Then earlier this evening while making our way back to the carpark after grocery shopping, there was a mum who suddenly ran past us frantically shouting her son’s name. I recognised that all too familiar look of despair, fear and worry instantly and got the husband to quickly help her search based on her description of her 1.5 year old. Thankfully her husband found their son shortly after.
Before bedtime, I asked Liam where he ran to during the episode. He said he went to watch the lifts because he really didn’t want to go into the shop.
This episode got me thinking. What do we do in the event of losing our kids or our kids losing us? Do we stay at our “last seen location” trusting our kids to make their own way back? Is it also time I start training Liam how to navigate his way back? I definitely need to work more on managing his expectations especially when things don’t go his way. He’s been having too many instances of instant gratification and he now needs to learn and understand delayed gratification as well.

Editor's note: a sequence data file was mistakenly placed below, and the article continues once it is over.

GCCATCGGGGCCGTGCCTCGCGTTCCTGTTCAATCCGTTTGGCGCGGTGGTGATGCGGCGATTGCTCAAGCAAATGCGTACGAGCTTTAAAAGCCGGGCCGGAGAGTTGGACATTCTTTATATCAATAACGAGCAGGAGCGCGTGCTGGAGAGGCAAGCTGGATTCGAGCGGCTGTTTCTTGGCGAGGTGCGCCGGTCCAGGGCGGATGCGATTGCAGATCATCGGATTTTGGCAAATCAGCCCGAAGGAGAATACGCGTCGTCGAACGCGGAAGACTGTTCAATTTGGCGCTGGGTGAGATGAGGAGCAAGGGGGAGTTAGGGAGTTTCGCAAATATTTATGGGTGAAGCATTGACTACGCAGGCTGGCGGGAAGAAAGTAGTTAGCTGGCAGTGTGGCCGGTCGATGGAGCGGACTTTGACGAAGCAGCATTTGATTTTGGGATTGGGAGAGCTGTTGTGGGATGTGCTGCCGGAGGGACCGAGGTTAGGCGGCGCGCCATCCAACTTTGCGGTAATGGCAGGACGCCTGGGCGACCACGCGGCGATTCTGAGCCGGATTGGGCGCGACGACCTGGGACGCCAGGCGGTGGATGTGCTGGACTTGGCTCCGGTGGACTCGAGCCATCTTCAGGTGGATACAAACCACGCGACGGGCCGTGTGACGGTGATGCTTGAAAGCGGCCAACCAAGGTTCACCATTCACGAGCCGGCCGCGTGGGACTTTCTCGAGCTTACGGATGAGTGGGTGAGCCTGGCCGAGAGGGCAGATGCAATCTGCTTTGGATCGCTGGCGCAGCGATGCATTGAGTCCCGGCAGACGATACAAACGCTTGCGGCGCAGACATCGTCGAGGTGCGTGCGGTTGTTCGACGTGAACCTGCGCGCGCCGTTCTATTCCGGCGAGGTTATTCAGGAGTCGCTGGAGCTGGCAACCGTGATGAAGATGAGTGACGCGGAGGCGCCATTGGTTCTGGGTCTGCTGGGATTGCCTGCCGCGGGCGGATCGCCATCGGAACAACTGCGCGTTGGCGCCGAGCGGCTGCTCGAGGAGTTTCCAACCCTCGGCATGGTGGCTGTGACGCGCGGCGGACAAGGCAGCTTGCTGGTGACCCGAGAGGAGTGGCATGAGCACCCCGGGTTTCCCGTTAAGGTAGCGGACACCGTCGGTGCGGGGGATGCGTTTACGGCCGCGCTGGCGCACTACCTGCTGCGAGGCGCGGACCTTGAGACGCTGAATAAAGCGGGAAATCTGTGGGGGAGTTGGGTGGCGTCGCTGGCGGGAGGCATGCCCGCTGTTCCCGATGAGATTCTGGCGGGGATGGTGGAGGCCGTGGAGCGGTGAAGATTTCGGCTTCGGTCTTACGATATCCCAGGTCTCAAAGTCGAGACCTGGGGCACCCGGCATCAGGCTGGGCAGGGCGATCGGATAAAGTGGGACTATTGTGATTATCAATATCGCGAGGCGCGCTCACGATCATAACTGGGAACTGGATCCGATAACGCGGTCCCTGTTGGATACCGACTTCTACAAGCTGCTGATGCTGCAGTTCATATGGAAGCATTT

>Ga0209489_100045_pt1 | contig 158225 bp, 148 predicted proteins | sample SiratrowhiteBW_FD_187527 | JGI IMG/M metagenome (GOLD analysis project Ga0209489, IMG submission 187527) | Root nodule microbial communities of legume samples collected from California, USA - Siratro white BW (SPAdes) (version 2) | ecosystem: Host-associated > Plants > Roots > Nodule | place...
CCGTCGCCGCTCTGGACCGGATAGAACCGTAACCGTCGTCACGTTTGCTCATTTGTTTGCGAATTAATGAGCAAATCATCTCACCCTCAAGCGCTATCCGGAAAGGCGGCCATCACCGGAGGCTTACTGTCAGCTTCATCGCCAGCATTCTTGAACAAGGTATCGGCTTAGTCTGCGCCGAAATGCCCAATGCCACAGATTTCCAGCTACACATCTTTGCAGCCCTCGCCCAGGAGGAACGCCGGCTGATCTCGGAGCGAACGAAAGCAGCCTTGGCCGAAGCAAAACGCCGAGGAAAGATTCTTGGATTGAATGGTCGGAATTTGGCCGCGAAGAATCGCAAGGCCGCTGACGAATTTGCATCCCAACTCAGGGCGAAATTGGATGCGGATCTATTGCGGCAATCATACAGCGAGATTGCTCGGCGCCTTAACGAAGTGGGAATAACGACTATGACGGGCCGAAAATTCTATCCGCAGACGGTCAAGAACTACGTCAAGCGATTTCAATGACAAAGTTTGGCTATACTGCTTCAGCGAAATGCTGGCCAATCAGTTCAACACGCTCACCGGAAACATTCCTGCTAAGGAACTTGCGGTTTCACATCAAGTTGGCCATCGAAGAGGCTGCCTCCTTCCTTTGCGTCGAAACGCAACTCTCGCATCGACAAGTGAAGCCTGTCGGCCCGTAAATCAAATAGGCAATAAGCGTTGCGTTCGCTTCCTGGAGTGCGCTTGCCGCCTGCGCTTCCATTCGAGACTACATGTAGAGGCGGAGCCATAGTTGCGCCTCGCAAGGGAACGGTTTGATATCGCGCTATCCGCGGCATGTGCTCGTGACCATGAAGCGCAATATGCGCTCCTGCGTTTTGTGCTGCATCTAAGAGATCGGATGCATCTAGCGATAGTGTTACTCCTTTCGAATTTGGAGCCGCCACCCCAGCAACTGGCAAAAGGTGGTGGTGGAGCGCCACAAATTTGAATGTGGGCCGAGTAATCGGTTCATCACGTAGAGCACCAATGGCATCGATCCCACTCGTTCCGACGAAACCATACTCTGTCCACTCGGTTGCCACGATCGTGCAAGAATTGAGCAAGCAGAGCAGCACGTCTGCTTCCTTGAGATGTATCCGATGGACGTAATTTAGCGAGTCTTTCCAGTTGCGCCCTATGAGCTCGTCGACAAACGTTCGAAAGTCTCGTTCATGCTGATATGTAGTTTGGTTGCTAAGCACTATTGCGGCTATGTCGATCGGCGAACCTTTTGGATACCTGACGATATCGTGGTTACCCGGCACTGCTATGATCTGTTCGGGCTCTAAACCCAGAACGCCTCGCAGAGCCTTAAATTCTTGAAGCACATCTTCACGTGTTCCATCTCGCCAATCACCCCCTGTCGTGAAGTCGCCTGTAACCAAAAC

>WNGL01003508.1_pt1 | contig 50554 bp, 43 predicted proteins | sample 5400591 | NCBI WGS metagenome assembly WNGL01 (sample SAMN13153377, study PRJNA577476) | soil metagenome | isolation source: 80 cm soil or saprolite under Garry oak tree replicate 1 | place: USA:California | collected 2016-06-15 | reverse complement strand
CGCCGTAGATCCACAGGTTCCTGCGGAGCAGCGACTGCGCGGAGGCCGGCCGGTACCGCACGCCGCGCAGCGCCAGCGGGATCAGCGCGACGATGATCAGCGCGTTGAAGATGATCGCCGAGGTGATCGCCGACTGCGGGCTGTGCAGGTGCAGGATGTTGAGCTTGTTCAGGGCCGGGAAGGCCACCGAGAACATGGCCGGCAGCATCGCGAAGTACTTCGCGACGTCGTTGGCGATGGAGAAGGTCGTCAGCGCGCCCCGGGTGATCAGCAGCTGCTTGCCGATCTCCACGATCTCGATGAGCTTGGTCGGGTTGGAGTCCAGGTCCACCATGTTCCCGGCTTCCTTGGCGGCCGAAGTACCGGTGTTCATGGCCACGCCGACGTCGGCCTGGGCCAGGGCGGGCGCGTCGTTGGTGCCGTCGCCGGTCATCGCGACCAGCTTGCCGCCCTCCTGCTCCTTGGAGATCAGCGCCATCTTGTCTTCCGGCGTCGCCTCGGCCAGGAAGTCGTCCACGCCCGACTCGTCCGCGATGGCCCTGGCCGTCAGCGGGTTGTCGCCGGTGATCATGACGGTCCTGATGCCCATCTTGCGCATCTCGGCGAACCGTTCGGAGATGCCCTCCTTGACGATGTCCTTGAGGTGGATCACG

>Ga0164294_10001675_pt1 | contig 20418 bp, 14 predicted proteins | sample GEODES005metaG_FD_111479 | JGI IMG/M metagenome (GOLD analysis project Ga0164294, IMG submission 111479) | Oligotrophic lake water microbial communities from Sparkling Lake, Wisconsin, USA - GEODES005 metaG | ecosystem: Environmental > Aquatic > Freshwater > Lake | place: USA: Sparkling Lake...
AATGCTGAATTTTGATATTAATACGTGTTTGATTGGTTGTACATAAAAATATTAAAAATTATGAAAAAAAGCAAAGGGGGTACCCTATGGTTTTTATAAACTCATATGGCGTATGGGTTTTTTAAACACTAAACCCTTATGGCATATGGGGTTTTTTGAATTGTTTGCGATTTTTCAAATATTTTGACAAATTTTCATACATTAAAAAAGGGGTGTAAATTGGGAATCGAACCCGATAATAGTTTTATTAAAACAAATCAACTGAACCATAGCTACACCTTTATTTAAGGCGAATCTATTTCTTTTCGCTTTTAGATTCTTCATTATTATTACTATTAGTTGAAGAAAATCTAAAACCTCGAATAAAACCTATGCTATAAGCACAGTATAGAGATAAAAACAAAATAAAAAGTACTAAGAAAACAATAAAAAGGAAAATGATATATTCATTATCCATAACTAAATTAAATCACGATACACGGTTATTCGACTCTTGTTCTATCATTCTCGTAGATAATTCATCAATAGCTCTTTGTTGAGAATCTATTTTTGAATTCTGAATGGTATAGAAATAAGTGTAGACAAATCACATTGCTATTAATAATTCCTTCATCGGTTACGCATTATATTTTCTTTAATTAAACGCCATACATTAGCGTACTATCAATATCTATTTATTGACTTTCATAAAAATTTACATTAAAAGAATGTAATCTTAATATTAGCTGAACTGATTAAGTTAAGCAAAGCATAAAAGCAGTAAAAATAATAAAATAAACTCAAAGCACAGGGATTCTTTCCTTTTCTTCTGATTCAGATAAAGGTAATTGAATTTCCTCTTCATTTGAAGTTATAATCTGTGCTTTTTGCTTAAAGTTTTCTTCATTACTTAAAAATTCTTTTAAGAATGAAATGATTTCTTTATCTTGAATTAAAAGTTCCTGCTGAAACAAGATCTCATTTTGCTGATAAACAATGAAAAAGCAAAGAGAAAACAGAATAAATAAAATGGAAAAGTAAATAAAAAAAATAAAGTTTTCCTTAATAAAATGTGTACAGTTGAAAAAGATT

A good friend said to know what to teach, you first got to let go and follow to learn his navigation habits. The husband and I are aware that Liam is good with remembering places even if he’s been there only once. During this morning’s episode, he knew how to trace back his steps to the shop except that I flustered and started running around and hence the chase.
Perhaps I’m the one that needs teaching and trust my son’s understanding more. But he’s like 3???
[Editor’s note: I meant to keep this experience private but decided to share it on the blog as an important parenting lesson and to raise awareness on how easy it is to lose sight of our kids]